Red Chokeberry flower
Historical Plants of the Eloise Butler Wildflower Garden
The oldest public wildflower garden in the United States

Common
Name

Scientific
Name

Plant
Family

Garden
Location

Prime
Season

Red Chokeberry

Photinia pyrifolia Lam. alternatively - Aronia arbutifolia (L.) Pers.

Rose (Rosaceae)
Historical - not extant
May flowering - late summer fruit.
Other names and notes

Red Chokeberry is a deciduous shrub growing from 3 to 12 feet high. See bottom of the page for range. Native U.S. plants are not hardy beyond USDA Zone 5. Leaves are alternate, ovate-lanceolate shape with a short stalk, fine toothed edge, dense with fine hair on the underside, medium green color which turns a dark glossy green in the Autumn before finally turning red. Leaves are slightly larger than the Black Chokeberry. The inflorescence is a terminal panicle on the new seasons growth. Flower clusters will be 2 to 2-1/2" wide. Flower stalks and buds are woolly. The flowers are 5-parted with white to pinkish petals, about 20 stamens with pink anthers and petals that are clawed (narrowed at the base where they attach). Fruit: Fruit matures in the autumn to a juicy red berry, (a pome) about 1/4 to 1/3" diameter. Each pome contains 1 to 5 seeds. Humans can use the fruit for canning and jelly making. When cooked, Red Chokeberries make a heavy, sweet solid jelly, sweeter than that from Black Chokeberry. They have an abundance of pectin and should self-set. Raw Red Chokeberry, unlike the Black, is palatable to most people. The antioxidant qualities of Chokeberry make them very beneficial for the human diet.

Habitat: Red Chokeberry grows best in full sun on moist well drained sites. It is tolerant of some shade. Several cultivars are available in the nursery trade. Names: Current USDA listings put this plant in the genus Photinia although many references will insist it be in Aronia. The genus Aronia is derived from the Greek aria, which is a Greek name for a species of Sorbus whose fruits resemble Chokeberry. The genus Photinia, is from the Greek 'photeinos' meaning 'luminous' and is used here with plants with glossy leaves. The species pyrifolia means 'pear shaped' referring the leaf shape. The author name ‘Lam.’ is for Jean-Baptiste Lamarck (1744-1829) French naturalists who published on botany and zoology and is known for his theory of the inheritance of acquired characteristics. Comparisons: Red Chokeberry is similar to the Black Chokeberry that is native to Minnesota.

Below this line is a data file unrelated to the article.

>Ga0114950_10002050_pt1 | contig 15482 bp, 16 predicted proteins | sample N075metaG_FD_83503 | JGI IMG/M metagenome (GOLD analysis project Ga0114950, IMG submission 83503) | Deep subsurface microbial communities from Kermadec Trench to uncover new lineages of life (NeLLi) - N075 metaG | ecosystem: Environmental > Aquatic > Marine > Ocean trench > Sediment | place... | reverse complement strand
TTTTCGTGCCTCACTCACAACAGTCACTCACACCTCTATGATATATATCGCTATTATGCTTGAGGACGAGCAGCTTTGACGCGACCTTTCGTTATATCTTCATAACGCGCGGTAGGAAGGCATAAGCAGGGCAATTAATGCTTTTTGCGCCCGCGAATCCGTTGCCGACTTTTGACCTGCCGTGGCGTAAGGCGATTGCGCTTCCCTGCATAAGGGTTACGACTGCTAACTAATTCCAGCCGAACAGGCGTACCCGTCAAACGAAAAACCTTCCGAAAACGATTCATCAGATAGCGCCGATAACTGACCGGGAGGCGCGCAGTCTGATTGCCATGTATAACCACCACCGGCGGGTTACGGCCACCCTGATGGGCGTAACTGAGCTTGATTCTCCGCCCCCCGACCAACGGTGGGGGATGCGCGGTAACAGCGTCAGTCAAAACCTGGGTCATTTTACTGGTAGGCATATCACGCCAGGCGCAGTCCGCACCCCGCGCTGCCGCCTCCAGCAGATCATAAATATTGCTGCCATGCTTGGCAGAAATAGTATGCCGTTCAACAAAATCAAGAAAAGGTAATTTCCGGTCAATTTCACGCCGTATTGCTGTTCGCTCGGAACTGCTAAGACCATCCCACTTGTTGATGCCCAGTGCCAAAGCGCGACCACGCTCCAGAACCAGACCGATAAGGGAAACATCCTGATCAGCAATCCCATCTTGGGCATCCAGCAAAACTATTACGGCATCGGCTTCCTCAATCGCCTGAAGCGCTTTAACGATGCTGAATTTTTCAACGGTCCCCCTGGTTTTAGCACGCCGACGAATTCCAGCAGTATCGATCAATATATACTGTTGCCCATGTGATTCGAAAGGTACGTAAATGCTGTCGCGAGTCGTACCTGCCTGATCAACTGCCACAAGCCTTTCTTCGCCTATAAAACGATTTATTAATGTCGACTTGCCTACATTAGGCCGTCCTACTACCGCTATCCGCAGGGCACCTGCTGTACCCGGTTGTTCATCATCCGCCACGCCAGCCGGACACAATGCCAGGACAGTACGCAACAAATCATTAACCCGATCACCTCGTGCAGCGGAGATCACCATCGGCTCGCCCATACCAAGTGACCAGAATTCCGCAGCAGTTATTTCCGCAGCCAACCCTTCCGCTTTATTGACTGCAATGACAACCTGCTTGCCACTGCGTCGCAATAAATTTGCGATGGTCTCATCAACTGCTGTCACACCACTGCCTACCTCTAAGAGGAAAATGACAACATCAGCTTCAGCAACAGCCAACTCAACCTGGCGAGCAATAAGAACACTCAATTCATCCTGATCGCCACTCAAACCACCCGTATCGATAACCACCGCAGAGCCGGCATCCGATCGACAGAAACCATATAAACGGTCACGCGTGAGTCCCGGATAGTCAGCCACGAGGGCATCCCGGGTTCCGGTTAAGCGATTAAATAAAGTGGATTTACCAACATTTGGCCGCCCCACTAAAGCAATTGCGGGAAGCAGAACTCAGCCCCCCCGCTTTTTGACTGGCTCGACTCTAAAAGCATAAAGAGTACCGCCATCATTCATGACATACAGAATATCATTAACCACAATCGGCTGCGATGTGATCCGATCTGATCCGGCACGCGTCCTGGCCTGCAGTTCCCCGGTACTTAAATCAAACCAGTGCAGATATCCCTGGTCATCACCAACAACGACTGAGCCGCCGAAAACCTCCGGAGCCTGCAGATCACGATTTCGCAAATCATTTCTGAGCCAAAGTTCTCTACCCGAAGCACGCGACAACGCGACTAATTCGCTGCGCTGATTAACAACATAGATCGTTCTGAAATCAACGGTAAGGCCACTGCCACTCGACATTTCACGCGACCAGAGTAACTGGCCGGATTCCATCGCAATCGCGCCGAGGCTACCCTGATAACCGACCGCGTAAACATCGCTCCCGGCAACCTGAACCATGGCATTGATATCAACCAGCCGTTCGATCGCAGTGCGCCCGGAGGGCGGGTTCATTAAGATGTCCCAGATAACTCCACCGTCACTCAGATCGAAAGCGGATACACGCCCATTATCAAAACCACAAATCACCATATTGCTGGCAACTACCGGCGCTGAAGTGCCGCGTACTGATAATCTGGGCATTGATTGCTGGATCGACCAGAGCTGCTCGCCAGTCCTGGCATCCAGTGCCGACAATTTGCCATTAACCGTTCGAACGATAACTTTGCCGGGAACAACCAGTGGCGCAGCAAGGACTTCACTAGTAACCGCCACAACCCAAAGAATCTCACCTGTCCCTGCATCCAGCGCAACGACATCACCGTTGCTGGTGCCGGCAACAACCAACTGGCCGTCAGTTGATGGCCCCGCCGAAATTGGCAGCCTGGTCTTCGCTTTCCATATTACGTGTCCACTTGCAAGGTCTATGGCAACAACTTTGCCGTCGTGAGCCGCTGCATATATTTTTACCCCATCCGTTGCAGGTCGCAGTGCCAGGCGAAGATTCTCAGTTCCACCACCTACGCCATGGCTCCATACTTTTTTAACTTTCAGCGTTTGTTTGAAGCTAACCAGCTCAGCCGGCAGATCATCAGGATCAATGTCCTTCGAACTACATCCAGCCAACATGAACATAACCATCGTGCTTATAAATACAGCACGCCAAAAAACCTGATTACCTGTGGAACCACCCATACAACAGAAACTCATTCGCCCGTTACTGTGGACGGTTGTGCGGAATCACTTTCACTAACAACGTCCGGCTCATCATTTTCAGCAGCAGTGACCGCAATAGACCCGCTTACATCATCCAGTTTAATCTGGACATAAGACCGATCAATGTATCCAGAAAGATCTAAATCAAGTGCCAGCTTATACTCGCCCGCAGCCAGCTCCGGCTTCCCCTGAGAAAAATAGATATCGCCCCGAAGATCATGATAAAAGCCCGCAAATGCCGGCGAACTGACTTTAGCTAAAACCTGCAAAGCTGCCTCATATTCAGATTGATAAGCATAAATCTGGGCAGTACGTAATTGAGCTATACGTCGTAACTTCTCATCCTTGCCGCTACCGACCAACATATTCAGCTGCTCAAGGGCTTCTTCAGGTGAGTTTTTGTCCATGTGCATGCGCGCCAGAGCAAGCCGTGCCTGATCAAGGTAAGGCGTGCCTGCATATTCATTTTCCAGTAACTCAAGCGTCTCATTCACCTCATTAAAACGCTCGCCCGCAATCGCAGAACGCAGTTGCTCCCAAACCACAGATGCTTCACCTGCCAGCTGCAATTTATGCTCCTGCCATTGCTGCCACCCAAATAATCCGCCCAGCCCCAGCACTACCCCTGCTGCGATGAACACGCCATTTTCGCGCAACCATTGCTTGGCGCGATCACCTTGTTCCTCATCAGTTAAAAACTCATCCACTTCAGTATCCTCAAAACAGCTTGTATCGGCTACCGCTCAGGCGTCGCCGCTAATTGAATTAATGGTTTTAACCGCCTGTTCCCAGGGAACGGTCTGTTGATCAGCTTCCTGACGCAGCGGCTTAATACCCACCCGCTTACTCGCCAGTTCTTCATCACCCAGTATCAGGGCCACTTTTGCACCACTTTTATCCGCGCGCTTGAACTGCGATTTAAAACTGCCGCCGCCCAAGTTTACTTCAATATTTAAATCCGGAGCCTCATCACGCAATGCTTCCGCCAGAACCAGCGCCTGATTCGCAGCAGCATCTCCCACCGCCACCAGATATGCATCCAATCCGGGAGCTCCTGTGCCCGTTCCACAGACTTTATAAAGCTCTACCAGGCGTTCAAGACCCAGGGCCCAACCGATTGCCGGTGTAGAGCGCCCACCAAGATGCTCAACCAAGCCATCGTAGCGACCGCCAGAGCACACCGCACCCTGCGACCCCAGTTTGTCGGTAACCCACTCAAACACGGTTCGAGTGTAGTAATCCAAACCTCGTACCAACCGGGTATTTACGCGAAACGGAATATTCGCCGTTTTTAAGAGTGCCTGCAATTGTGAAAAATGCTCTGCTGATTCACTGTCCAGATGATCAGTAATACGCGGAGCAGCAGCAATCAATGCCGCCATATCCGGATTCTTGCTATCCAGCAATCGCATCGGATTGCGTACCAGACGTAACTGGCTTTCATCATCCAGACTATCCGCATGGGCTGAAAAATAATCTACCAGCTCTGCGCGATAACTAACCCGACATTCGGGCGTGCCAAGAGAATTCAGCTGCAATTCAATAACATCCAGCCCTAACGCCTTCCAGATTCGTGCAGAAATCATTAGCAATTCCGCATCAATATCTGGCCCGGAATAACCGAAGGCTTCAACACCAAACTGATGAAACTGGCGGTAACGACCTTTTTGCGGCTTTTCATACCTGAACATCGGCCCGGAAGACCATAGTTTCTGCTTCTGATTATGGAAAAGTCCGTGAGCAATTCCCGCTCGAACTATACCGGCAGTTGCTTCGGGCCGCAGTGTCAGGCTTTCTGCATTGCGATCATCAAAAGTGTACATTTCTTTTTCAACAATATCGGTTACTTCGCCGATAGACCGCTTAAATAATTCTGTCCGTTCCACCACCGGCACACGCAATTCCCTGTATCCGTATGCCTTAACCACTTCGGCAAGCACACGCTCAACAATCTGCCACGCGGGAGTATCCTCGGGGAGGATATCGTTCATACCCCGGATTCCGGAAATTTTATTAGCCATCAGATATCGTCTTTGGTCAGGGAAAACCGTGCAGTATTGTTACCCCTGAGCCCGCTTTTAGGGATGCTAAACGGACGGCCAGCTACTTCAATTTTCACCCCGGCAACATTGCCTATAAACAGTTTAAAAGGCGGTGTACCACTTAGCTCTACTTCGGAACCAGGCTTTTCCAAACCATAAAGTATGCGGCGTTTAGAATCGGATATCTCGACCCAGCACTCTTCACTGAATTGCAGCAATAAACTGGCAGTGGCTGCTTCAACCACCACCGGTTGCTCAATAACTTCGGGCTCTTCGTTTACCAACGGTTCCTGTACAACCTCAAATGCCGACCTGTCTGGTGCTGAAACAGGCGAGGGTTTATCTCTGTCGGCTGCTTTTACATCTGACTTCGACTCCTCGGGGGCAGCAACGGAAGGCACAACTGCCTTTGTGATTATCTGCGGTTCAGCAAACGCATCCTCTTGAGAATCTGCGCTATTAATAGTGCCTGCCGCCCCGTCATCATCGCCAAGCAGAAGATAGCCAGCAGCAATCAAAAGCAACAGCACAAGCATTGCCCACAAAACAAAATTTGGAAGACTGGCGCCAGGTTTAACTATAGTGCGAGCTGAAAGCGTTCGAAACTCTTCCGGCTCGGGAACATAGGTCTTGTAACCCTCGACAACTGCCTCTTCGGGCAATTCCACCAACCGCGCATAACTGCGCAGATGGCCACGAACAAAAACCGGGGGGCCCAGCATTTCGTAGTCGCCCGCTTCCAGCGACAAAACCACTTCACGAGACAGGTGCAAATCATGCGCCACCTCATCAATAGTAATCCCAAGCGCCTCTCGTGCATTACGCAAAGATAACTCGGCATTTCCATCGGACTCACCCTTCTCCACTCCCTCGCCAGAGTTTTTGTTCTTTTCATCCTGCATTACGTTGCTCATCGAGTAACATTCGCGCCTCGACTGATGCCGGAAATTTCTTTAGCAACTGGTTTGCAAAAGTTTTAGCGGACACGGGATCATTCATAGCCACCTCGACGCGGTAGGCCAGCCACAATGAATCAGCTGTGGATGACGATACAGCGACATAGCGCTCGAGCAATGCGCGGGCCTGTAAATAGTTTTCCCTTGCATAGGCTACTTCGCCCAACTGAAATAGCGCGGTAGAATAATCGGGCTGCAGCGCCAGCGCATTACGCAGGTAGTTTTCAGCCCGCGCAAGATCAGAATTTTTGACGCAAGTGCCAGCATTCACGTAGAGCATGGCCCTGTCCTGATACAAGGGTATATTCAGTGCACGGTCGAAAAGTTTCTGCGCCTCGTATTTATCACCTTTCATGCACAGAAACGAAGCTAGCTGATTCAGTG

Red Chokeberry
Red Chokeberry
Red Chokeberry
Above: Left: The white showy flowers of May. Center: maturing Autumn Fruit. Right: Leaf structure - beginning to turn to the deep red fall color.
Below: The flower buds emerge with the new leaves. In the spring the underside of the leaves are covered with dense hair as are the flower buds and their stalks. Below: The five-parted white flowers have clawed petals, up to 20 stamens with pink anthers.
Red Chokeberry twig Red Chokeberry buds Red Chokeberry flowers
Below: Note how the berries begin to shrivel upon reaching full ripeness.
 
Red Chokeberry
 

Notes: Red Chokeberry is not native to Minnesota. It was present in the Garden in the early years. Eloise Butler planted it in 1912 - plants obtained from Kelsey's Nursery in North Carolina. By the time of Martha Crone's 1951 Garden census, it was no longer extant, and probably died quite early due to a lack of hardiness in Minnesota winter. It is native to the south and east coast and the eastern provinces of Canada. There are now cultivars available that are winter hardy in Minnesota; one such variety is 'Brilliant'.

The only species of Photinia native to the state is Photinia melanocarpa Michx., the Black Chokeberry.

 
 

 
References: Plant characteristics are generally from sources 1A, 32, W2, W3, W7 & W8 plus others as specifically applies. Distribution principally from Wi, W2 and 28C. Planting history generally from 1, 4 & 4a. Other sources by specific reference. See Reference List for details.  
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